Nominations open for Innovation Founders Award in Northern Ireland

4 Jul 2012

(From left) Judith Scott, senior business manager, Bank of Ireland UK, last year's Innovation Founder Hugh Cormican; and Peter Edgar, NISP Connect programme manager, in the Titanic Quarter in Belfast, where NISP is based

Nominations are now open for entrepreneurs to enter the Innovation Founders Award as part of Northern Ireland Science Park’s (NISP) Connect £25K Awards.

According to NISP, the award process aims to recognise and celebrate the contributions made by local entrepreneurs who have acted on their innovative ideas to establish science or technology companies that have made a big impact in Northern Ireland.  

The NISP Connect 25K Awards have been set up to seek out the most innovative scientific talent in Northern Ireland’s research community and to help such researchers commercialise their ideas. The awards are sponsored by Bank of Ireland UK, while category sponsors include Aepona, DOW, IBM and Warner Chilcott.

Queen’s University Belfast, University of Ulster, AFBI (Agri Food and Biosciences Institute) and HSC also give additional support to the awards.

NISP Connect itself is a non-profit organisation that aims to foster entrepreneurship in Northern Ireland by accelerating the growth of promising technologies and early stage companies.

This year, whoever is deemed to be ‘Innovation Founder’ will be guest of honour at the stg£25K Awards and will deliver a keynote address before an audience of more than 300 executives, entrepreneurs, investors, service providers and research scientists in Belfast.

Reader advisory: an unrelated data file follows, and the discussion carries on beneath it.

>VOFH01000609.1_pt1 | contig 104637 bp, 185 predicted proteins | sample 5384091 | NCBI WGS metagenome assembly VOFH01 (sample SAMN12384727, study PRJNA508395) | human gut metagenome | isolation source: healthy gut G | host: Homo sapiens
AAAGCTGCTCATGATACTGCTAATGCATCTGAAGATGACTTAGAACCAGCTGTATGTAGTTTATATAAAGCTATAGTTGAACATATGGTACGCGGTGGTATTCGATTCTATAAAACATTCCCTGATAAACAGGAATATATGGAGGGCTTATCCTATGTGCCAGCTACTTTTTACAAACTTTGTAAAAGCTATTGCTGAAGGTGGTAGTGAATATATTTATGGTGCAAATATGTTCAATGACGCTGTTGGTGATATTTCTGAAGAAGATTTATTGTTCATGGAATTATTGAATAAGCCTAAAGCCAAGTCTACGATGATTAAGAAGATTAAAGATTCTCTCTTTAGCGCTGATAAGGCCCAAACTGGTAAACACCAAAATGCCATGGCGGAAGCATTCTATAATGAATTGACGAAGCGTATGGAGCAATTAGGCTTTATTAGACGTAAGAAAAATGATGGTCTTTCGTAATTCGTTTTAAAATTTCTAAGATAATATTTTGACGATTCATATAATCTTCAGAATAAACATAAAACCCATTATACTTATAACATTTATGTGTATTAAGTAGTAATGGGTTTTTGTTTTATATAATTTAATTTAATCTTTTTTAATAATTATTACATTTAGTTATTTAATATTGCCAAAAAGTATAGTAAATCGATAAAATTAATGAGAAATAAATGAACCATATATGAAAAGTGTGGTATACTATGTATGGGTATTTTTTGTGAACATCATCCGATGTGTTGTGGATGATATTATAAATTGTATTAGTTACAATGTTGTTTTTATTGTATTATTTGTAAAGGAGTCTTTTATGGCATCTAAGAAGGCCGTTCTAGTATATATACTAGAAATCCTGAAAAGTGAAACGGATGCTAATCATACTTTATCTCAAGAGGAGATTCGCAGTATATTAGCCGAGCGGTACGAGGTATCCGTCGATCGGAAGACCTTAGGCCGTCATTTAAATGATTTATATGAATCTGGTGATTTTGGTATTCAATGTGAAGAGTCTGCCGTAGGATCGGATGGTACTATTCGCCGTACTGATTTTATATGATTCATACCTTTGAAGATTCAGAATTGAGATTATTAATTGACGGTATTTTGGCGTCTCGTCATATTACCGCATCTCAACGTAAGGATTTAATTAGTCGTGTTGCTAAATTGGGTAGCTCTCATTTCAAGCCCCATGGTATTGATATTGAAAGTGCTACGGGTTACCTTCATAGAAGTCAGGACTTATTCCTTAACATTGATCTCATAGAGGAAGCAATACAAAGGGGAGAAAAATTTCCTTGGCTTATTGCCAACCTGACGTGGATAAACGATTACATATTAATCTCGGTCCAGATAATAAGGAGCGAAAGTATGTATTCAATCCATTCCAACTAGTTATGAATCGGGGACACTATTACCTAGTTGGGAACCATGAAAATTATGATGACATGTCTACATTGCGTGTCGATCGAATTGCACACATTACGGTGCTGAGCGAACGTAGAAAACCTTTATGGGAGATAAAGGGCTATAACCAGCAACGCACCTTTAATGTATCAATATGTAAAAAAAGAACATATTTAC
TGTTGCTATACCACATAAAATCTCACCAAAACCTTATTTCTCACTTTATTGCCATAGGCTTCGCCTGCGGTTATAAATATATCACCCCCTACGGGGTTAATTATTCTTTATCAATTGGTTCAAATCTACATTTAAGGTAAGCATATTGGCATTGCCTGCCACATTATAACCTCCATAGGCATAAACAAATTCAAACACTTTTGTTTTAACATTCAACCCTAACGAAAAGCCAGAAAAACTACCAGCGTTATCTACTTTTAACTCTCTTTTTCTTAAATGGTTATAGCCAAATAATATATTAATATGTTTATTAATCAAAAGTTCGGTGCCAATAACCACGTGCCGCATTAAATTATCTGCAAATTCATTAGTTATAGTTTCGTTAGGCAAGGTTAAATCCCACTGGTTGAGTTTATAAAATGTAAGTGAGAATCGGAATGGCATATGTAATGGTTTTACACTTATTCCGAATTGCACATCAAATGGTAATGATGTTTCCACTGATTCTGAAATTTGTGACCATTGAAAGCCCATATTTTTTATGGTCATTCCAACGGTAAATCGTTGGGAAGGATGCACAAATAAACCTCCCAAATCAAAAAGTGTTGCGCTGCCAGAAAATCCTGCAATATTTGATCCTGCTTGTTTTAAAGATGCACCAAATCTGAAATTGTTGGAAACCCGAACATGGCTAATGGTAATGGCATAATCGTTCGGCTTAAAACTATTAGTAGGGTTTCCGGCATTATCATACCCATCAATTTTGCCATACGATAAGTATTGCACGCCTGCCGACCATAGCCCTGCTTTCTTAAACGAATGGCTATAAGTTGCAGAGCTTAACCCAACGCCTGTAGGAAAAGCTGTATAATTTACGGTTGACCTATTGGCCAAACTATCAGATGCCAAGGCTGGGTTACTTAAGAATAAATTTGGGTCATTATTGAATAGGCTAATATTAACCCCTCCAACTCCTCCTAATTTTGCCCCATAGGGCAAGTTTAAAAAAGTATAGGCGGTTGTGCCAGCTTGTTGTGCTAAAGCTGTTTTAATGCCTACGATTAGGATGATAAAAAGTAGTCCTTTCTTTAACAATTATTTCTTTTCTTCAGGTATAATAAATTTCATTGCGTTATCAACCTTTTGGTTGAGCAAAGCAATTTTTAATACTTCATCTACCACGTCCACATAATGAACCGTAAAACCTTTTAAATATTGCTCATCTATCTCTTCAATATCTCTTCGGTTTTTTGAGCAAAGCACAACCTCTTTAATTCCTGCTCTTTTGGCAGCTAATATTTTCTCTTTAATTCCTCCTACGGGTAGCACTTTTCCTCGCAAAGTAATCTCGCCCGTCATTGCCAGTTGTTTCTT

The award, according to NISP, will strive to recognise community leaders who have achieved distinction in founding, leading or building a Northern Irish life sciences or technology-based business organisation and has contributed to the region to build and shape the local economy.

Peter Edgar, NISP Connect programme manager, said the Innovation Founders Award is about identifying and celebrating those who have successfully engaged in the commercialisation process to transform ideas into profitable science and technology businesses.

“By recognising their contribution to our knowledge economy we hope to inspire others to begin their own entrepreneurial journey,” he said.

Edgar went on to encourage the public to come forward and nominate individuals who they feel deserve to be recognised as one of Northern Ireland’s innovative science or technology entrepreneurs.

Last year’s Innovation Founder was Hugh Cormican. He said the award was a great opportunity to shine the spotlight on Northern Ireland’s talent in the science and technology sector.

“The work of entrepreneurs who are helping to transform Northern Ireland’s knowledge economy hasn’t been well recognised to date. We need to change that and thereby encourage more innovators to act on their talents and engage in the process of commercialisation,” added Cormican.

The closing date for nominations 31 July 2012.

Carmel Doyle was a long-time reporter with Silicon Republic